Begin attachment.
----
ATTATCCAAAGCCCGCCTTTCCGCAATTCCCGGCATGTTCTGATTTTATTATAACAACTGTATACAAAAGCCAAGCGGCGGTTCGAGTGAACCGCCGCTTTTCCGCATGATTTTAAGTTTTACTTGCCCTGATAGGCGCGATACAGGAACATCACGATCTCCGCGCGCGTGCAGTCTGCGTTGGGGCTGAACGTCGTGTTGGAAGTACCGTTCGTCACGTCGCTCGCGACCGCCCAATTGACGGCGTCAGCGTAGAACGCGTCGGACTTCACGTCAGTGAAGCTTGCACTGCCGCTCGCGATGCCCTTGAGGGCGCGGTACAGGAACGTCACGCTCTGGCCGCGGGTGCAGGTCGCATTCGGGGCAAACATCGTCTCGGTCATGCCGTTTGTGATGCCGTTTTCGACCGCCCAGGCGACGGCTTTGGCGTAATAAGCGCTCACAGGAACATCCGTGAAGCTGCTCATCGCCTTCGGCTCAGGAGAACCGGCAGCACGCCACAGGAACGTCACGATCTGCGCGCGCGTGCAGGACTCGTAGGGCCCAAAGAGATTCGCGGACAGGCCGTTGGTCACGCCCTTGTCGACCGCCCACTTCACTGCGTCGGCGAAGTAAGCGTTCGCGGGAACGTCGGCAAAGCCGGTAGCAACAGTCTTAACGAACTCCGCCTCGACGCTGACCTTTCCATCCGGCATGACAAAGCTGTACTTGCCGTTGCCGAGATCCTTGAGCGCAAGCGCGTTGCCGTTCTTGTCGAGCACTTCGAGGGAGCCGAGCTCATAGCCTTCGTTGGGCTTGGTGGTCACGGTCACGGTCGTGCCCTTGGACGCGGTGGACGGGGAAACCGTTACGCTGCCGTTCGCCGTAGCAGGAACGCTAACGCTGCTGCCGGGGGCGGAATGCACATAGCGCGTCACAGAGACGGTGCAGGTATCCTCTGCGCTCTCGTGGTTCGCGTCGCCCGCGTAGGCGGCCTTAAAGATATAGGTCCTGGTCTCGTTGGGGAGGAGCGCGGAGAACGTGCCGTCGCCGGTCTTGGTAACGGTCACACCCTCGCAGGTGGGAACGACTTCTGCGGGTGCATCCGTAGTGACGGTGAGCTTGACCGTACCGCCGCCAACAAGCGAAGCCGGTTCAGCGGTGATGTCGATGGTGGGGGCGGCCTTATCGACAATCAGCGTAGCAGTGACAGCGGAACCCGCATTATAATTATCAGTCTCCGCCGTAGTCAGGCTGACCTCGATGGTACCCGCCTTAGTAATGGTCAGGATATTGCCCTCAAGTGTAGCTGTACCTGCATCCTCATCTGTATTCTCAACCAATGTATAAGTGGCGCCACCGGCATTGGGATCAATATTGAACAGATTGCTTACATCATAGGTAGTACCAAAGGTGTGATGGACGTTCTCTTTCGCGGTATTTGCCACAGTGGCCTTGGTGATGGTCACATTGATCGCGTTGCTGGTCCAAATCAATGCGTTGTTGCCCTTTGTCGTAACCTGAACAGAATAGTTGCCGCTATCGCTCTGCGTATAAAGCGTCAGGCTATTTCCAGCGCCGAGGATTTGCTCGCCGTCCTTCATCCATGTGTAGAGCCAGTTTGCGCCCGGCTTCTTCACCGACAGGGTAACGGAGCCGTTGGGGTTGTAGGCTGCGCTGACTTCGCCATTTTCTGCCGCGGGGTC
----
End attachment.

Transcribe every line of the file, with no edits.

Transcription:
ATTATCCAAAGCCCGCCTTTCCGCAATTCCCGGCATGTTCTGATTTTATTATAACAACTGTATACAAAAGCCAAGCGGCGGTTCGAGTGAACCGCCGCTTTTCCGCATGATTTTAAGTTTTACTTGCCCTGATAGGCGCGATACAGGAACATCACGATCTCCGCGCGCGTGCAGTCTGCGTTGGGGCTGAACGTCGTGTTGGAAGTACCGTTCGTCACGTCGCTCGCGACCGCCCAATTGACGGCGTCAGCGTAGAACGCGTCGGACTTCACGTCAGTGAAGCTTGCACTGCCGCTCGCGATGCCCTTGAGGGCGCGGTACAGGAACGTCACGCTCTGGCCGCGGGTGCAGGTCGCATTCGGGGCAAACATCGTCTCGGTCATGCCGTTTGTGATGCCGTTTTCGACCGCCCAGGCGACGGCTTTGGCGTAATAAGCGCTCACAGGAACATCCGTGAAGCTGCTCATCGCCTTCGGCTCAGGAGAACCGGCAGCACGCCACAGGAACGTCACGATCTGCGCGCGCGTGCAGGACTCGTAGGGCCCAAAGAGATTCGCGGACAGGCCGTTGGTCACGCCCTTGTCGACCGCCCACTTCACTGCGTCGGCGAAGTAAGCGTTCGCGGGAACGTCGGCAAAGCCGGTAGCAACAGTCTTAACGAACTCCGCCTCGACGCTGACCTTTCCATCCGGCATGACAAAGCTGTACTTGCCGTTGCCGAGATCCTTGAGCGCAAGCGCGTTGCCGTTCTTGTCGAGCACTTCGAGGGAGCCGAGCTCATAGCCTTCGTTGGGCTTGGTGGTCACGGTCACGGTCGTGCCCTTGGACGCGGTGGACGGGGAAACCGTTACGCTGCCGTTCGCCGTAGCAGGAACGCTAACGCTGCTGCCGGGGGCGGAATGCACATAGCGCGTCACAGAGACGGTGCAGGTATCCTCTGCGCTCTCGTGGTTCGCGTCGCCCGCGTAGGCGGCCTTAAAGATATAGGTCCTGGTCTCGTTGGGGAGGAGCGCGGAGAACGTGCCGTCGCCGGTCTTGGTAACGGTCACACCCTCGCAGGTGGGAACGACTTCTGCGGGTGCATCCGTAGTGACGGTGAGCTTGACCGTACCGCCGCCAACAAGCGAAGCCGGTTCAGCGGTGATGTCGATGGTGGGGGCGGCCTTATCGACAATCAGCGTAGCAGTGACAGCGGAACCCGCATTATAATTATCAGTCTCCGCCGTAGTCAGGCTGACCTCGATGGTACCCGCCTTAGTAATGGTCAGGATATTGCCCTCAAGTGTAGCTGTACCTGCATCCTCATCTGTATTCTCAACCAATGTATAAGTGGCGCCACCGGCATTGGGATCAATATTGAACAGATTGCTTACATCATAGGTAGTACCAAAGGTGTGATGGACGTTCTCTTTCGCGGTATTTGCCACAGTGGCCTTGGTGATGGTCACATTGATCGCGTTGCTGGTCCAAATCAATGCGTTGTTGCCCTTTGTCGTAACCTGAACAGAATAGTTGCCGCTATCGCTCTGCGTATAAAGCGTCAGGCTATTTCCAGCGCCGAGGATTTGCTCGCCGTCCTTCATCCATGTGTAGAGCCAGTTTGCGCCCGGCTTCTTCACCGACAGGGTAACGGAGCCGTTGGGGTTGTAGGCTGCGCTGACTTCGCCATTTTCTGCCGCGGGGTC